Carsey Institute Fall Seminar Series Introduces Rural Fellows
September 12, 2007
Presentations are held in the MUB from 12:40 – 2 pm unless otherwise
noted. Bring your lunch. All are welcome to attend.
Thursday, Oct. 4 – “Livelihood Practices in the Shadow of
Welfare Reform: A Study of Poverty and Hardship in Rural Appalachia” -
Ann Tickamyer, professor of sociology, Ohio University, MUB 302.
Even before the advent of welfare reform, studies of low-income women
show that low-wage employed women are worse off than those who combine
welfare with other income sources and that most use a wide variety of livelihood
strategies. This is especially the case in poor rural settings where work
is scarce and additional obstacles to employment such as lack of transportation
and childcare are endemic.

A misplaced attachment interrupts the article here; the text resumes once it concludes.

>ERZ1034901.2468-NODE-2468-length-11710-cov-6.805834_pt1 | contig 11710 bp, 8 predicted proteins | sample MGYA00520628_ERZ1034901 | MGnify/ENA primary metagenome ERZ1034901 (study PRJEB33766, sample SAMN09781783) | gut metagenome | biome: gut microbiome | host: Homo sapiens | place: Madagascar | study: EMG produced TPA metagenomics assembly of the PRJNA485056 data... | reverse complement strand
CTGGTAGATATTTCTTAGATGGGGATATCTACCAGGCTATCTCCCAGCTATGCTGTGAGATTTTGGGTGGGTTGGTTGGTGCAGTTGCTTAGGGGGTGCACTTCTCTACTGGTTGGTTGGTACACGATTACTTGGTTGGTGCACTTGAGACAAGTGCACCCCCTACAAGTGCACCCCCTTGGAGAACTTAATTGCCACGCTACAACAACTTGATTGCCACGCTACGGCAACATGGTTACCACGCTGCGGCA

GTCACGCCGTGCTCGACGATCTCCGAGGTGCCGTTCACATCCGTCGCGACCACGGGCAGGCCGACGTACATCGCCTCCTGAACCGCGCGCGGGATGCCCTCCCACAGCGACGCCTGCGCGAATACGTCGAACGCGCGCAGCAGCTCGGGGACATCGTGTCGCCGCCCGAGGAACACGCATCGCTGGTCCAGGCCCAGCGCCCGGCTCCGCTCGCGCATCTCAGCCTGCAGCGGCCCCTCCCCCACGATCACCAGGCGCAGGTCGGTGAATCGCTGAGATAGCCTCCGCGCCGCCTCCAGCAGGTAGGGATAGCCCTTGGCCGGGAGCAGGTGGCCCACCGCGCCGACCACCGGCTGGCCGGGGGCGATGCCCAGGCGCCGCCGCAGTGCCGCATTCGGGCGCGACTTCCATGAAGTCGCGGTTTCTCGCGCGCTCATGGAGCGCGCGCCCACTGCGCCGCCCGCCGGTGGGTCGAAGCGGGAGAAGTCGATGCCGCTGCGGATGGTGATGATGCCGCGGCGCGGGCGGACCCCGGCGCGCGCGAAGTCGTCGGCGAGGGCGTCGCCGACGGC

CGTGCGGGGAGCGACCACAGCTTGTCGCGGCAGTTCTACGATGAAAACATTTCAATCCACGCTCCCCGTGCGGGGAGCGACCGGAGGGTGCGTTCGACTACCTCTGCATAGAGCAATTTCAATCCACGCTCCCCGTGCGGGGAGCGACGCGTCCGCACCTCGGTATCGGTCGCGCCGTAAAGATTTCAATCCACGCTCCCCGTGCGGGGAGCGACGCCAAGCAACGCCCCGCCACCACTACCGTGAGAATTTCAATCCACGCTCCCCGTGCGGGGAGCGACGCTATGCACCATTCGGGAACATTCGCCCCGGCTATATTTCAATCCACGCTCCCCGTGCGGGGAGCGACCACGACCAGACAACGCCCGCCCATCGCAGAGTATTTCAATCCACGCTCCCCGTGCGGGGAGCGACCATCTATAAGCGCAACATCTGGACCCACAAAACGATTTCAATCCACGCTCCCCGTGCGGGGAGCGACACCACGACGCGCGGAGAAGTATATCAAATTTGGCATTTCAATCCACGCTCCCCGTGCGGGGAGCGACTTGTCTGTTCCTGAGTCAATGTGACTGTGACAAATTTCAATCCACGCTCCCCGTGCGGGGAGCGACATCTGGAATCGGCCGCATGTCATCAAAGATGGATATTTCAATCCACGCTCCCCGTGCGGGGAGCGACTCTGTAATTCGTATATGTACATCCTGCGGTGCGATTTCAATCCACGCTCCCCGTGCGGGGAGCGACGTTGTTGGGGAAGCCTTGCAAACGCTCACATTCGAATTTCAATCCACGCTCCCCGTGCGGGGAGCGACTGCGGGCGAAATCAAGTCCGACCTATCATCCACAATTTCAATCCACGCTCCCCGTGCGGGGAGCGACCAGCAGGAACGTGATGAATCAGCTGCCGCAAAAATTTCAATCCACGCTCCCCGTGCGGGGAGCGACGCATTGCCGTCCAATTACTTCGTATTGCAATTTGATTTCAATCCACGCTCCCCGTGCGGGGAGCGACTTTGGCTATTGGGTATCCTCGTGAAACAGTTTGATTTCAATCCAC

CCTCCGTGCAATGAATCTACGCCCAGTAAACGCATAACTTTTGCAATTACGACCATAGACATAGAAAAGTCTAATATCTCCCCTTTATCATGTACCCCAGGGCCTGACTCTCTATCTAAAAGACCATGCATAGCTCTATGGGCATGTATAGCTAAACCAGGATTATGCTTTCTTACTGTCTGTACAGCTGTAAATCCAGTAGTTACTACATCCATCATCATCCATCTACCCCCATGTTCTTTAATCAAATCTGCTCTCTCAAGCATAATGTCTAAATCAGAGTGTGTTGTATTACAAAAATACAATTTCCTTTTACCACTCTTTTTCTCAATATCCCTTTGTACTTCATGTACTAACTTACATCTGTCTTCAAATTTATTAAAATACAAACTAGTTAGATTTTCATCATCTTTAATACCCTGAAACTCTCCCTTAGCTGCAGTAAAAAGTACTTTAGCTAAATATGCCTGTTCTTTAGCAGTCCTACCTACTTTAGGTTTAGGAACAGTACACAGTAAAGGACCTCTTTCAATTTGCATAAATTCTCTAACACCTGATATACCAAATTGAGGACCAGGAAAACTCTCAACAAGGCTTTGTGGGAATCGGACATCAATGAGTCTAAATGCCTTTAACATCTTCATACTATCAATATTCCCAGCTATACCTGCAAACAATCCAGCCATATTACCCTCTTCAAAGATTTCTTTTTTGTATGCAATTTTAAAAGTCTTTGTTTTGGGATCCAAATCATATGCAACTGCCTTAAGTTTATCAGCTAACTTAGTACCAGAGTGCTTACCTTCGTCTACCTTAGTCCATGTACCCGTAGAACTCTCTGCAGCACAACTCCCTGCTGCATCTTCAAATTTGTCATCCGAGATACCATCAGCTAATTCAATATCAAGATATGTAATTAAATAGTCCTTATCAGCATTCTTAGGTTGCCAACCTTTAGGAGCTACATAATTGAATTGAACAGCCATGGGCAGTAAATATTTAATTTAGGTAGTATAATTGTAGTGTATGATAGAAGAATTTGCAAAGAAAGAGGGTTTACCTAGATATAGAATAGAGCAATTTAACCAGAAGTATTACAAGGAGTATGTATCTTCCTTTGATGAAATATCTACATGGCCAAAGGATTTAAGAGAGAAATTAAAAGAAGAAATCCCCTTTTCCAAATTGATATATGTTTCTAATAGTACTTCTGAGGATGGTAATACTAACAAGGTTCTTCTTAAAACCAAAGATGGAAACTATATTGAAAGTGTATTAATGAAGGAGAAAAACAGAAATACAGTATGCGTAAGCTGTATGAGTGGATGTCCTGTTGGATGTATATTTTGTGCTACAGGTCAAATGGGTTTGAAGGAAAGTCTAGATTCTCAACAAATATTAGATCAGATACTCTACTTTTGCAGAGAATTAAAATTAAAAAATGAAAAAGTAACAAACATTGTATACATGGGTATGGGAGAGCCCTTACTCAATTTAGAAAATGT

In this seminar, Tickamyer will discuss the results of her research about
women in a distressed region of Appalachian Ohio who use human services
programs. The research demonstrates the problems in making ends meet for
both low-income workers and nonworkers. Overall, workers are better off
than nonworkers, as they employ a wide variety of livelihood practices
beyond work for wages. Nevertheless, they remain poor and vulnerable to
Thursday, Nov. 1 –“Race and Changing Neighborhood Concentrations
of America’s Rural Poor
Population,” Daniel Lichter, director, Bronfenbrenner Life Course
Center and Ferris Family Professor in the department of Policy Analysis
and Management, Cornell University, MUB 332.
The 1990s brought large reductions in geographically concentrated poverty
in the United States. The past decade ushered in large reductions in the
neighborhood concentration of poverty within the nation’s largest
cities. In rural areas, the number of high-poverty counties declined as
well as the share of population – including the poor people – living
But declines in concentrated county-level poverty may mask increasingly
concentrated poverty within rural counties. In this seminar, Lichter will
discuss whether poverty has become a defining factor segregating rural
communities, what social and economic factors are impacting these trends,
and how these trends have been shaped by changing settlement patterns of
rural minorities, especially by blacks.